Objectives: To investigate the impact of arterial remodelling on long-term clinical outcome after stent implantation in patients with acute coronary syndrome (ACS).
Methods: 134 patients with ACS were enrolled. External elastic membrane (EEM) cross-sectional area (CSA) and lumen CSA were measured. Plaque and media CSA was calculated as EEM minus lumen CSA. Final minimal stent area (MSA) was also measured after stenting. Positive remodelling (PR) was defined as the ratio of the EEM CSA at the target lesion to that at the proximal reference of >1.05, and intermediate or negative remodelling (IR/NR) was defined as that of ⩽1.05.
Results: Although final MSA was similar, target lesion revascularisation (TLR) rates at 2 years were significantly higher in patients with PR (33.7%) than in those with IR/NR (13.7%; p = 0.01). In addition, non-TLR rates were also significantly higher in patients with PR (42.2%) than in those with IR/NR (23.5%; p = 0.03). Cardiac event-free survival (for events such as death, myocardial infarction, TLR and non-TLR) was significantly lower in patients with PR than in those with IR/NR (log rank, p = 0.001). By multivariate logistic regression analysis, PR (χ2 6.57, OR 2.70; 95% CI, 1.27 to 5.78; p = 0.01) and plaque rupture (χ2 4.17, OR 2.38; 95% CI, 1.04 to 5.45; p = 0.04) were independent predictors of cardiac events.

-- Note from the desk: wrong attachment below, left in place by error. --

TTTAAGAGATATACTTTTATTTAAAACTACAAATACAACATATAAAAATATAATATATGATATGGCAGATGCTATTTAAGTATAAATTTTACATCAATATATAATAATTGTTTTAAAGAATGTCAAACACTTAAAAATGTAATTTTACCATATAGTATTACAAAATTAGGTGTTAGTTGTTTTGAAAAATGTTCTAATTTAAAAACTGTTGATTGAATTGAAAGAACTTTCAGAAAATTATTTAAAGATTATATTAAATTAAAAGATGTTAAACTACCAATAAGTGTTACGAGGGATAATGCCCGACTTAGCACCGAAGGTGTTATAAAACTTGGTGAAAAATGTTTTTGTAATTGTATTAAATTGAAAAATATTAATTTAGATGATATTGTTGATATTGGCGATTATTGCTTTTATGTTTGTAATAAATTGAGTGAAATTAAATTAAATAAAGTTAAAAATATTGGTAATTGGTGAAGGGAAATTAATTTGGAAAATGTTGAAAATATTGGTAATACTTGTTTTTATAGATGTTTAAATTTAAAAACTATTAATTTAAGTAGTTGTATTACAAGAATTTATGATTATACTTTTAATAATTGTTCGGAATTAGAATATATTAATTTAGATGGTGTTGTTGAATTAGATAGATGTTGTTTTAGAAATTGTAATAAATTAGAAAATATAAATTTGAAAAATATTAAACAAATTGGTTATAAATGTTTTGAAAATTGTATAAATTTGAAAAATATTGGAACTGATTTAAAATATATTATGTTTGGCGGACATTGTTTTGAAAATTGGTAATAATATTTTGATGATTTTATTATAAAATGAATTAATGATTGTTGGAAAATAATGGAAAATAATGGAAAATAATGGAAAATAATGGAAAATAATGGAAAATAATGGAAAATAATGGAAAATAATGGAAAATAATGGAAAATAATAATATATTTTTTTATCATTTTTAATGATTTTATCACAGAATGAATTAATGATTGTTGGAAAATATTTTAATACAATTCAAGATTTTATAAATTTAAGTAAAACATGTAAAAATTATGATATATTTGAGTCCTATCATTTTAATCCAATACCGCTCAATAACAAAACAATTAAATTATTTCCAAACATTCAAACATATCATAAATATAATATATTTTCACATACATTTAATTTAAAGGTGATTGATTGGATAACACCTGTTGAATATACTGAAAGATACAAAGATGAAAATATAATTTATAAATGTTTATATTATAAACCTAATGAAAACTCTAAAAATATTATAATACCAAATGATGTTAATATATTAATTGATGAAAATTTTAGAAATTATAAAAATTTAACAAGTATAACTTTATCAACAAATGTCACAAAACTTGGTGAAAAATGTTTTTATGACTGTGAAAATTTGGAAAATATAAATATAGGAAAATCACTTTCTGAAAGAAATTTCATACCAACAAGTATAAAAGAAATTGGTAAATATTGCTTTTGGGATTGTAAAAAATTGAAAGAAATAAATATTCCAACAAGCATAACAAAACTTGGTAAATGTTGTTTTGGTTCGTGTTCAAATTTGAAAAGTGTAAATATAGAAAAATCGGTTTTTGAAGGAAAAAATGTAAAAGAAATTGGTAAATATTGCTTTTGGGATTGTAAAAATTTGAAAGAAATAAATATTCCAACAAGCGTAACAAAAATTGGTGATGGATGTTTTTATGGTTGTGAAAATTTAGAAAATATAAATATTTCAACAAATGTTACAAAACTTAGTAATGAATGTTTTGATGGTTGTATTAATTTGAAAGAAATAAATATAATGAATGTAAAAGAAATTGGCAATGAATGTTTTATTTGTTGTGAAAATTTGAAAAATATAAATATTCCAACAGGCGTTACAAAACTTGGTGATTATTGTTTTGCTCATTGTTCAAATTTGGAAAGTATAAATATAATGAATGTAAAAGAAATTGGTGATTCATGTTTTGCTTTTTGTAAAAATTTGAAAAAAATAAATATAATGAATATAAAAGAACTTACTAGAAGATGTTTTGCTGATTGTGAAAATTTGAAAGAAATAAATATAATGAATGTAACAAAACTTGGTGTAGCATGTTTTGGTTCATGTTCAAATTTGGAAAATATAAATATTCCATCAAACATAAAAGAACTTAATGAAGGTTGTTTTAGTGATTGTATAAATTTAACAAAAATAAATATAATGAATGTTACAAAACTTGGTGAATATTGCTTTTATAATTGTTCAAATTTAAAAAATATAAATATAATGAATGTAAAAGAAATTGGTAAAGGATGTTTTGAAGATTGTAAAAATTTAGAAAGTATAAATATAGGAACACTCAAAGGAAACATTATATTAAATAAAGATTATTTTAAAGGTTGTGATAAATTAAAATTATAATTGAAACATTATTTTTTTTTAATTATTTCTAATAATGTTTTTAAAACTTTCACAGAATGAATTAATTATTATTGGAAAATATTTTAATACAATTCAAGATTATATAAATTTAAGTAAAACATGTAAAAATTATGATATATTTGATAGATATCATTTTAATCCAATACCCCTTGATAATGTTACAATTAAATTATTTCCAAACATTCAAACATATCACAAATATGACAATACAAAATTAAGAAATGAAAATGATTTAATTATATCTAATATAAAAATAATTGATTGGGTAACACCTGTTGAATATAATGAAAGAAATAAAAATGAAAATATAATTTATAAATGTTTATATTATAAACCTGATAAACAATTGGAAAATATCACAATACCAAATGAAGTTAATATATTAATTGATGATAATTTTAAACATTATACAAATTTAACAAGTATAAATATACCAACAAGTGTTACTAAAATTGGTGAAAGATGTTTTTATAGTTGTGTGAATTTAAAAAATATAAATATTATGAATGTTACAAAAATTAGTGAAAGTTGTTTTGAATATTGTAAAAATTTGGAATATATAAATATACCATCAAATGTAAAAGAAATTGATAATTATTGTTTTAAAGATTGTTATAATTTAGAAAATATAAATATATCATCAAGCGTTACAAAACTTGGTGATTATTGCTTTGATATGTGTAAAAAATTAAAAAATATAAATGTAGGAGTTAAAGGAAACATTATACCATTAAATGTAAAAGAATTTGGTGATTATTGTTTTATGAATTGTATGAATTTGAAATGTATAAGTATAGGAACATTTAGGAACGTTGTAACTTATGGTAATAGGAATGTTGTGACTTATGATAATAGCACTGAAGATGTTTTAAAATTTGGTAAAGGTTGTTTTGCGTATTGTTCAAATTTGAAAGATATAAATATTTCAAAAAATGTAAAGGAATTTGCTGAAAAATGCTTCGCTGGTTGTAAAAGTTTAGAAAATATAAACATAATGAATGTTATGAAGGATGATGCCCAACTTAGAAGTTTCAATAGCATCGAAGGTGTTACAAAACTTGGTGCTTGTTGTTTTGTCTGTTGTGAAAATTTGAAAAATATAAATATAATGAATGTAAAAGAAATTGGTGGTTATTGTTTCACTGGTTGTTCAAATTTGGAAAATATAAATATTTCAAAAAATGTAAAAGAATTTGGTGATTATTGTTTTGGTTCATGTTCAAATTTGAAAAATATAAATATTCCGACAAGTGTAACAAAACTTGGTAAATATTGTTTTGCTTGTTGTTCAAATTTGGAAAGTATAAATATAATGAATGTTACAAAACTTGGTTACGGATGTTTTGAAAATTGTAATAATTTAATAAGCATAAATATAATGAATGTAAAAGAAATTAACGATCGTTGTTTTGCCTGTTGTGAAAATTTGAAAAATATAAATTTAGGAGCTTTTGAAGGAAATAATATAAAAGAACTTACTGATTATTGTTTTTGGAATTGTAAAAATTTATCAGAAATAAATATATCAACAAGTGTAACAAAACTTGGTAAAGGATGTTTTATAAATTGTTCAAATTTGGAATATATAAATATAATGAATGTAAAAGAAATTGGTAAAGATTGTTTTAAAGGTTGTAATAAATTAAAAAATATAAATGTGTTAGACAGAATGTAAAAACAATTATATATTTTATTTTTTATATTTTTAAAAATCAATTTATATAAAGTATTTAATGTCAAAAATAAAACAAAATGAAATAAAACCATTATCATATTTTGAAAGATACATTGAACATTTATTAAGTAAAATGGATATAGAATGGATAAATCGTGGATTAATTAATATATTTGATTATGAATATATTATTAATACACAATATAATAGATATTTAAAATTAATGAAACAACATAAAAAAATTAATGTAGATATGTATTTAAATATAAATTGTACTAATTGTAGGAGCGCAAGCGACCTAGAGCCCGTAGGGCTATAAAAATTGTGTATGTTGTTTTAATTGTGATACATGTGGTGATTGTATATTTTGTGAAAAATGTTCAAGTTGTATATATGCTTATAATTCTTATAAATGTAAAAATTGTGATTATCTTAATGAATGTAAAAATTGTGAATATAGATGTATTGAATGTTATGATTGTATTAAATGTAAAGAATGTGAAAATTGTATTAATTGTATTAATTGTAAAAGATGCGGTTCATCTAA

Conclusion: In patients with ACS, PR and intravascular ultrasound findings that may correspond with plaque rupture predict cardiac events including both TLR and non-TLR at 2 years.
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Competing interests: None declared.
- acute coronary syndrome
- acute myocardial infarction
- cross-sectional area
- percent diameter stenosis
- external elastic membrane
- intermediate remodelling
- intravascular ultrasound
- minimal lumen diameter
- minimal stent area
- negative remodelling
- plaque plus media
- percutaneous coronary intervention
- positive remodelling
- target lesion revascularisation
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